I spend a lot of my time daydreaming about the relationship between childhood/ family life and social justice/ a better world. I doodle slogans while we drive “A just society begins at home!” and picture bumper-stickers that would infuriate the overpopulationists “Change the World: Have Babies!”
In honesty though, I don’t believe simply having babies can change the world… we have to actively engage ourselves and our children to this purpose.
We need to very intentionally treat our children with the respect we feel is important to a harmonious society. We need to honour their human rights, just as we hope they will stick up for the rights of others. And we need to grasp opportunities to help them see their role as a global citizen.
More than nine million children around the world are part of child sponsorship programmes run by charities such as Plan UK. In a study undertaken by the University of San Francisco, it was found that child sponsorship was key in ensuring that children stayed in school longer and became leaders in their communities.
Child sponsorship works because it is more than just simple charity. Instead of giving the money to the child or their family, the money is invested in that child and their community in order to break the cycle of poverty. Initiatives such as building wells for clean water, providing improved nutrition and tools for agriculture all combine to make poor communities more independent and help them to thrive, which in turn benefits the children of those communities.
Child sponsorship money goes towards ensuring that some of the world’s poorest children have everything they need to be the leaders of tomorrow. This also includes teacher training and school fees, so that children can stay in education longer and be encouraged to go on to university.
However, child sponsorship does not only have a physical impact on children. Psychologically, World Vision and Compassion found that the spiritual aspect of sponsorship is fundamental to transforming the lives of children trapped in poverty. Simply knowing that someone hundreds of miles away, someone they’ve never met, cares for them – this knowledge has an enormous motivational and inspirational impact on a child, encouraging them to achieve.
This benefit is amplified when a child sponsor chooses to stay in touch with their sponsored child through an exchange of letters.
But this exchange isn’t one sided. I don’t believe we should see the world as “us” and “them” and simply talking about how a child benefits does kind of do this.
Here are just a few ways that I think our children can benefit from sponsoring a child:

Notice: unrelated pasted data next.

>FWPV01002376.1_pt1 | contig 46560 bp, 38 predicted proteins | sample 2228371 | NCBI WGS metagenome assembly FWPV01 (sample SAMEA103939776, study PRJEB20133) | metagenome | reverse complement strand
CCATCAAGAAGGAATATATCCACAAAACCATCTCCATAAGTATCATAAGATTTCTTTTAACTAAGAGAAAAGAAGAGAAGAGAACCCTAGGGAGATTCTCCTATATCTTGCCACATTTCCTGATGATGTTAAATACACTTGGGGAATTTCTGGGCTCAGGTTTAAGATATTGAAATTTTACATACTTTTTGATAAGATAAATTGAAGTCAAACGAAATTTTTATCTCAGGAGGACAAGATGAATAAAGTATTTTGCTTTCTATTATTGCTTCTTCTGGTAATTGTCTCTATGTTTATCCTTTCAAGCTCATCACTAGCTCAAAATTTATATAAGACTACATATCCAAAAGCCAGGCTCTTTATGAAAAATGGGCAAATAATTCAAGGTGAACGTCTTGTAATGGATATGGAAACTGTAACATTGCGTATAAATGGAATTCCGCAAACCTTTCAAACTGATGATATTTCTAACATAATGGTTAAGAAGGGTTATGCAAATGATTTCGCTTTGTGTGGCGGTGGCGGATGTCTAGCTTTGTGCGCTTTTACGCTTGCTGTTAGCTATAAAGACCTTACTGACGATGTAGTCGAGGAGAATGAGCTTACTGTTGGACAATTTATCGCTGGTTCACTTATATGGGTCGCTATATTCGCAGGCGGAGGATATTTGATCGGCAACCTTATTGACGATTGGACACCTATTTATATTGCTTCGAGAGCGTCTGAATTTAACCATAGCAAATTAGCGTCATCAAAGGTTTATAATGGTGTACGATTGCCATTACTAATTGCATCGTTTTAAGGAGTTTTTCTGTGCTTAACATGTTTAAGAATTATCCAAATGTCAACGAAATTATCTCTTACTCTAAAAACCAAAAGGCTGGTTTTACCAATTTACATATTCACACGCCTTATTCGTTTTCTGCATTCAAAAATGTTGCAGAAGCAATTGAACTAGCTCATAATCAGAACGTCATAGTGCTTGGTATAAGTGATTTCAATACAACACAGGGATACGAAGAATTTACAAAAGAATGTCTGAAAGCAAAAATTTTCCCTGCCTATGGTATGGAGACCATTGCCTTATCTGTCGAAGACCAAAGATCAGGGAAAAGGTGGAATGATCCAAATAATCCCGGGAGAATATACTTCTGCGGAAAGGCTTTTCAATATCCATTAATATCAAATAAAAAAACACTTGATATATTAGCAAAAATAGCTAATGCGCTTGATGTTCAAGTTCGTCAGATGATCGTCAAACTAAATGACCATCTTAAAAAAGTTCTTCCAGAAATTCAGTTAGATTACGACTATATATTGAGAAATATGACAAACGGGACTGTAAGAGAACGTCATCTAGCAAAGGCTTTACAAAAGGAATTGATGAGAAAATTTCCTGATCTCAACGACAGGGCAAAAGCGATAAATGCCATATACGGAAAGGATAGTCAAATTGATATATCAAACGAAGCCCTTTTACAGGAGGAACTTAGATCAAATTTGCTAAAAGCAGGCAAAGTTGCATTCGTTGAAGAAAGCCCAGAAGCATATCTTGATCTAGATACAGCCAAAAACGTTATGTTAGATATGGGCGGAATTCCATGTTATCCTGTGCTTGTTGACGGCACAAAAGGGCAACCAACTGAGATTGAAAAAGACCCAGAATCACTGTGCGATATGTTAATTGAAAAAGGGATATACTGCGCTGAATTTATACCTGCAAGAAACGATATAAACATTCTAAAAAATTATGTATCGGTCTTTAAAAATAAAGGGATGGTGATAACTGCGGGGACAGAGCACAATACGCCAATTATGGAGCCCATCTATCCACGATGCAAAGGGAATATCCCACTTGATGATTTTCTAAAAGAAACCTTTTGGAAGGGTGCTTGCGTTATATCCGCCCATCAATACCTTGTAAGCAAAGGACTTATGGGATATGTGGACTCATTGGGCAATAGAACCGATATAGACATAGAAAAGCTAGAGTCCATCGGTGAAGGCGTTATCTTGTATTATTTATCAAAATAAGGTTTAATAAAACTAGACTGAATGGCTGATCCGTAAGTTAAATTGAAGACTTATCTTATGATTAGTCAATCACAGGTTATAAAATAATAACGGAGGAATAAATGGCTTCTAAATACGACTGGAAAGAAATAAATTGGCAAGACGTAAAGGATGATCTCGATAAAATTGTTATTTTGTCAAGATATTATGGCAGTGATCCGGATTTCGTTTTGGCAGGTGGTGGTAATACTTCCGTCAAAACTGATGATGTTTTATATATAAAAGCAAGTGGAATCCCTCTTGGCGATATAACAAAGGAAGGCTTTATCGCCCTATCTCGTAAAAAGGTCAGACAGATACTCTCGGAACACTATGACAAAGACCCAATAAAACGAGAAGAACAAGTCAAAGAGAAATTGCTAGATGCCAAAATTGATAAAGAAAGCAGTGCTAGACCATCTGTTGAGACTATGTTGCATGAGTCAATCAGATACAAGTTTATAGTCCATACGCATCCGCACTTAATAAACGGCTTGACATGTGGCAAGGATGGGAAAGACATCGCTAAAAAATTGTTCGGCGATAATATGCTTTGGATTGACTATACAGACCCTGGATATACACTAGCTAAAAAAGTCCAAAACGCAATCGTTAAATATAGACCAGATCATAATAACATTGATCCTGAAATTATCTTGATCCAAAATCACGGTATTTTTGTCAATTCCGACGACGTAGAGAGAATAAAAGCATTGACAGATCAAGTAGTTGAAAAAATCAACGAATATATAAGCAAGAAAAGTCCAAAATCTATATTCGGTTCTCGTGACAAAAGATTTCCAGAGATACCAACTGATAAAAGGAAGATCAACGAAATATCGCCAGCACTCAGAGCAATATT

1- A friend on the other side of the world
What a cool chance for children to build a friendship with someone on the other side of the world! Friends are crucial for our children’s hearts and also their view of the world. Having friends from different cultures and experiences can shape our children’s futures.
2- A glimpse into a different life
The letters and photos I have received over the years from sponsor children have painted a picture of a different life that no news article can do. Being able to talk about the different experiences of birthdays and celebrations had by people in different countries becomes much more powerful when our children know someone from there.
3- A tangible idea of global connectedness
Crucial to global citizenship is knowledge of how we are connected. Understanding where different fruit originates, where our jeans were made and where a song comes from are conversations that help our children understand this. Having a friend at the end of this global connection, attached to a wildly different country can be incredibly powerful.
4- A sense of efficacy
Understanding that a child is able to EAT because of the money contributed by my family is a pretty incredible way to experience agency. What better to instil in our kids then a sense that we can actually change the world?
5- A penpal
I can dearly remember penpals from my own childhood. They were a massive motivator in learning to write and draw. For both children in this relationship having a penpal can be a real and amazing, literacy and writing experience.
It costs less than 50 pence a day, but this money has the power to transform a child’s life in the developing world, rescuing them from a life of poverty and disease and instead empowering them through education and independence.
Child Sponsorship can’t change the world solo – but as one tool in developing our own children’s sense of global citizenship and raising a generation who hope and act for a more just society I think it can be incredibly powerful.
To learn more about child sponsorship, visit Plan UK here.
This is a collaborative post with the wonderful Plan UK. Please see my disclosure for more on this.